For nearly 30 years, Independence Plus, Inc. has been providing people with complex medical and respiratory needs the opportunity to live fulfilling lives at home.
Happy New Year from all of us at Independence Plus, Inc. (IPI)! As we begin 2017 we are grateful for our patients and their families and we look forward to another year of providing people with complex medical and respiratory needs the opportunity to live fulfilling lives at home. One aspect of IPI that makes us very proud is our commitment to hiring newly-graduated nurses. We are kicking off the year with the 16th Cohort for our Home Nursing Residency, a unique employment opportunity for RN’s and LPN’s with less than one year of experience.
Whether you’re a night nurse by trade or pick up an overnight shift every now and then, check out our “Tips and Tricks” for surviving the night shift in home care.
Educating our nurses on cardiopulmonary dynamics and the principals and benefits of Percussive Ventilation
Almost three years ago Independence Plus, Inc (IPI) began an education and training initiative known as ‘IPI Connect’. Administrative and field clinicians are invited to monthly IPI Connect meetings to help build a more connected professional network for our clinicians and offer open discussions on topics directly related to the care we are responsible for delivering to our medically complex, ventilator-dependent adult and pediatric patients. To allow more of our nurses to participate, we are providing a wrap-up of each topic via our blog.
A great friend of mine sent me a wonderful message attached with a photo titled “Anatomy of a Nurse.” It included “a mind that’s always assessing,” “warm heart,” “warped senses of humor,” “eyes that have seen it all.” It also included “aching back,” “empty stomach”, “full bladder,” “tired feet,” and “dry, chapped hands.” As I continued to read, although my friend was thoughtful with great intentions, the nurse in me said “wait a minute, that’s not a good anatomy.” It is not okay to be hungry, have back pain, nor a full bladder. We would not tell our patients that those things were “okay.” Most of us would use these as teaching opportunities and educate our patients on the risks and benefits, as well as alternatives to positive self-care. So why do we think it is acceptable for us?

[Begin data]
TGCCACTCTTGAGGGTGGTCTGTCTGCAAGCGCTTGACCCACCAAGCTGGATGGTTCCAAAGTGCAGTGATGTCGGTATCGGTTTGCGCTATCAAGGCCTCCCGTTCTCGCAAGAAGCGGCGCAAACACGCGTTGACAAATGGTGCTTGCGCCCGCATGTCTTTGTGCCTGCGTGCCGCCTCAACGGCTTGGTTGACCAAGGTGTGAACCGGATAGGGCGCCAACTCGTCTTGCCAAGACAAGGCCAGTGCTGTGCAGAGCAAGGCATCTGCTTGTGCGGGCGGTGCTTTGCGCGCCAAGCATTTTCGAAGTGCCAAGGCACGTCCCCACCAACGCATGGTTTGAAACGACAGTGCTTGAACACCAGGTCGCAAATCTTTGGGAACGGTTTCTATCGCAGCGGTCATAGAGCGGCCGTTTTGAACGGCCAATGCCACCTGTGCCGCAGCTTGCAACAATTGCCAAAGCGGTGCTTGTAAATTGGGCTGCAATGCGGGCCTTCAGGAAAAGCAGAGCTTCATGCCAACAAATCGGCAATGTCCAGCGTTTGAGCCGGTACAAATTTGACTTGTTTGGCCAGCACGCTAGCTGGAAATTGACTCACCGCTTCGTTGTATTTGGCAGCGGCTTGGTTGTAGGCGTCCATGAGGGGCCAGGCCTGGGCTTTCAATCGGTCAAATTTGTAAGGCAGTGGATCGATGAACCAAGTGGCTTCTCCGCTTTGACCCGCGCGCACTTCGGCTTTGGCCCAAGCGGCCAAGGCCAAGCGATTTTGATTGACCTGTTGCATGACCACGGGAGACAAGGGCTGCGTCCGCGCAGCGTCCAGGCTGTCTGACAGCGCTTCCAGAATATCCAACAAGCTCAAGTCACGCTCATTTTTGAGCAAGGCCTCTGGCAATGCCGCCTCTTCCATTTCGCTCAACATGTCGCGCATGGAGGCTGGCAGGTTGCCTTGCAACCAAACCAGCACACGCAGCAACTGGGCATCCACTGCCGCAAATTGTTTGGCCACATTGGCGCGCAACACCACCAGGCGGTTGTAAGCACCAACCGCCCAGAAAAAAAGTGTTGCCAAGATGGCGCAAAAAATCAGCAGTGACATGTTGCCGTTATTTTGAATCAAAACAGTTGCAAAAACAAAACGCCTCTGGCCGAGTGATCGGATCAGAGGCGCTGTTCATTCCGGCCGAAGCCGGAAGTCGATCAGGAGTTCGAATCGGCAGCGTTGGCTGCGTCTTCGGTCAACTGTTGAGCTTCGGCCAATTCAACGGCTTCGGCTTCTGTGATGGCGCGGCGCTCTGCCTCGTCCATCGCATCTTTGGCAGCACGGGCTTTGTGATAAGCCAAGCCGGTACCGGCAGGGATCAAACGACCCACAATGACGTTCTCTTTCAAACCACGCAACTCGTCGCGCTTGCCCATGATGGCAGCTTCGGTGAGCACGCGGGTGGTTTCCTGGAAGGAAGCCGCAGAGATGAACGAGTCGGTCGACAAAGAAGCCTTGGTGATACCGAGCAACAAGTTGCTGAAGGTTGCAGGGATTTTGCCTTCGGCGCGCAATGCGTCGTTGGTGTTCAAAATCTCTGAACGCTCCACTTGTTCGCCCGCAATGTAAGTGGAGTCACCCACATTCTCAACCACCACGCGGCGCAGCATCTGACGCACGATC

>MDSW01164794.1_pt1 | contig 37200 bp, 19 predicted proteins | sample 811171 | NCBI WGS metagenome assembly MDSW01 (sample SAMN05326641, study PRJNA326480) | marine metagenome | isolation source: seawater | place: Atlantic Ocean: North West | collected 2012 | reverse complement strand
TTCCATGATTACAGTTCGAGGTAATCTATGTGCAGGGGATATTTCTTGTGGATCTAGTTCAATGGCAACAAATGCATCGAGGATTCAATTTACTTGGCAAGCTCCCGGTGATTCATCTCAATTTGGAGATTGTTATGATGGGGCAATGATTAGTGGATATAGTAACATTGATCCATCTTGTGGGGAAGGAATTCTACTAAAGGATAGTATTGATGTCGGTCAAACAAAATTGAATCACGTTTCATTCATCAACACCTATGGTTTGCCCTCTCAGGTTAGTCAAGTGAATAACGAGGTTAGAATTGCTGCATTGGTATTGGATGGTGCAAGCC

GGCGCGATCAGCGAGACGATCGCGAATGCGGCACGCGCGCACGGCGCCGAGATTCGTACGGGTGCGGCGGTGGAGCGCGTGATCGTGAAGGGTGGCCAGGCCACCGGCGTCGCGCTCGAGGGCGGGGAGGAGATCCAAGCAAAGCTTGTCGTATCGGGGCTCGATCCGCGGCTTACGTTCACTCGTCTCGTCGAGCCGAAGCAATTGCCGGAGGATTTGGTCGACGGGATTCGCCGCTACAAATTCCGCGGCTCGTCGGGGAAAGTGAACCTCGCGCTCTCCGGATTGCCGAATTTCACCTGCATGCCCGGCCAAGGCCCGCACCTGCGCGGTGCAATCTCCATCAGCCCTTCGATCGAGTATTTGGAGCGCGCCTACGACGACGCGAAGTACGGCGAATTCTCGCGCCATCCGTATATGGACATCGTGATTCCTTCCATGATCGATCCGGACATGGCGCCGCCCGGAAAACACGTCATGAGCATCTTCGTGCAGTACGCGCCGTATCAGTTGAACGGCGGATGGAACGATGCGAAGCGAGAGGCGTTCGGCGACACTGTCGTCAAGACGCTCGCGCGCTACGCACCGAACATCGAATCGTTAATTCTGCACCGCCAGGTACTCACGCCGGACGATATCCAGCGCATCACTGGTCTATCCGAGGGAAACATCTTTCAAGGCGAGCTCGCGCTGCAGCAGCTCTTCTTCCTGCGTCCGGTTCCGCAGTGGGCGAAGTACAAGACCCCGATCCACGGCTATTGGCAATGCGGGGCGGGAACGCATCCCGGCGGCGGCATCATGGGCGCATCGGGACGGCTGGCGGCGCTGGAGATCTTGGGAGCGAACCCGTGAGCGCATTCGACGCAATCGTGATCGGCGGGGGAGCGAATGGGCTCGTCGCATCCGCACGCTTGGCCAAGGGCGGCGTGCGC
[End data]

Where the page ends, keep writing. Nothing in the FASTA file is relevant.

October 14th marked the first anniversary of me working as a Registered Nurse. Time has surely flown by and I can definitely say that I made the right career choice. When asked “do you like it?” I instantly smile, nod my head, and then I tell them, “I love it!” My first year as an RN has been eventful, emotional, and satisfying. I provided care for patients that passed away—expected and unexpected—and each death affected me in different ways. After one patient’s death, I was so devastated that I considered shifting paths in nursing. No longer wanting to build close relationships with patients, I solely wanted to provide care from a distance—health fairs, forums, and increased participation in health care reform. However, being personable and relationship-building is the reason why I wanted to become a nurse in the first place.
Each fall Independence Plus, Inc. (IPI) nurses and clinical educators come together over the course of six days to take part in our Annual Skills Competency Training. Annuals is an essential part of Independence Plus’ nursing education and training program, but it’s also a great opportunity to catch up with colleagues we don’t get to see as often as we would like! We take this time to remember why we all work so hard to provide the quality care and services our medically complex patients need and deserve, and this year we asked some of our nurses what they have learned from caring for patients in the home.
Education is at the forefront of everything we do at Independence Plus, Inc. (IPI). Upon hire, our nurses are immersed in a hands-on training and education program designed to prepare them to provide the best possible care for patients with complex medical and respiratory needs living at home. Once they are working in the field, the education keeps on going. Each fall, IPI nurses and clinical educators come together over the course of six days to take part in our Annual Skills Competency Training.
Communication is inevitable. Why is miscommunication an ongoing issue–with your family, friends, co-workers, and even patients? Effective communication is necessary for healthy relationships and to function as an employee. Having a plethora of benefits, effective communication impacts our well-being, including our mental health. Consider the stressors that can result from mal and miscommunication.
At Independence Plus, Inc. (IPI), we expect the VERY best from our nurses, and that is exactly what we have found in Bronwyn C., BSN, RN. After starting as a Nurse Resident in IPI’s Home Nursing Residency program in late 2014, Bronwyn has continued to work as a nurse with our medically complex, ventilator-dependent patients. Now she has switched hats and taken on a new role with IPI, as our Clinical Transition Manager.